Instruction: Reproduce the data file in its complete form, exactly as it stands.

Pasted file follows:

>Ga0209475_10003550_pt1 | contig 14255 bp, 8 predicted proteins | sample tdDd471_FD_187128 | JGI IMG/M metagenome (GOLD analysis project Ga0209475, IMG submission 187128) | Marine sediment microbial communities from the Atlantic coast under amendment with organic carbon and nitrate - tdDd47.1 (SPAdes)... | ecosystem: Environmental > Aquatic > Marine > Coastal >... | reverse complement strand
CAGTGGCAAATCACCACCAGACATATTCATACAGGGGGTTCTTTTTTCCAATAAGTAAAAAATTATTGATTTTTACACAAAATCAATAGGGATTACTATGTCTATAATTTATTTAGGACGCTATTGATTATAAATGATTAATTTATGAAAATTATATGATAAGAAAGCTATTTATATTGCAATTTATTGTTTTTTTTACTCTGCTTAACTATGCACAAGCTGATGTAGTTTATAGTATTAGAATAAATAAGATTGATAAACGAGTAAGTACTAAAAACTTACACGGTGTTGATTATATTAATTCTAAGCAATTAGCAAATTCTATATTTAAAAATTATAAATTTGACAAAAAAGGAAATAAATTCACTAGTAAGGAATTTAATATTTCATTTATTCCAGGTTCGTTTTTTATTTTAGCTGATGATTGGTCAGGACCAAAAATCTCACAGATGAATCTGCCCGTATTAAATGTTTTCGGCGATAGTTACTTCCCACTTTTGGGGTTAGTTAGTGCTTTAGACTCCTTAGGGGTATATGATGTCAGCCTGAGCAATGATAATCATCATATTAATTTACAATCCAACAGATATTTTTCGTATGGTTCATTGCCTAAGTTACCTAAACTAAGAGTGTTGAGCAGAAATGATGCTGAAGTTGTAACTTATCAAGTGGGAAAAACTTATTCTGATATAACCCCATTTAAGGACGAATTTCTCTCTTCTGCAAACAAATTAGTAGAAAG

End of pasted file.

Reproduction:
>Ga0209475_10003550_pt1 | contig 14255 bp, 8 predicted proteins | sample tdDd471_FD_187128 | JGI IMG/M metagenome (GOLD analysis project Ga0209475, IMG submission 187128) | Marine sediment microbial communities from the Atlantic coast under amendment with organic carbon and nitrate - tdDd47.1 (SPAdes)... | ecosystem: Environmental > Aquatic > Marine > Coastal >... | reverse complement strand
CAGTGGCAAATCACCACCAGACATATTCATACAGGGGGTTCTTTTTTCCAATAAGTAAAAAATTATTGATTTTTACACAAAATCAATAGGGATTACTATGTCTATAATTTATTTAGGACGCTATTGATTATAAATGATTAATTTATGAAAATTATATGATAAGAAAGCTATTTATATTGCAATTTATTGTTTTTTTTACTCTGCTTAACTATGCACAAGCTGATGTAGTTTATAGTATTAGAATAAATAAGATTGATAAACGAGTAAGTACTAAAAACTTACACGGTGTTGATTATATTAATTCTAAGCAATTAGCAAATTCTATATTTAAAAATTATAAATTTGACAAAAAAGGAAATAAATTCACTAGTAAGGAATTTAATATTTCATTTATTCCAGGTTCGTTTTTTATTTTAGCTGATGATTGGTCAGGACCAAAAATCTCACAGATGAATCTGCCCGTATTAAATGTTTTCGGCGATAGTTACTTCCCACTTTTGGGGTTAGTTAGTGCTTTAGACTCCTTAGGGGTATATGATGTCAGCCTGAGCAATGATAATCATCATATTAATTTACAATCCAACAGATATTTTTCGTATGGTTCATTGCCTAAGTTACCTAAACTAAGAGTGTTGAGCAGAAATGATGCTGAAGTTGTAACTTATCAAGTGGGAAAAACTTATTCTGATATAACCCCATTTAAGGACGAATTTCTCTCTTCTGCAAACAAATTAGTAGAAAG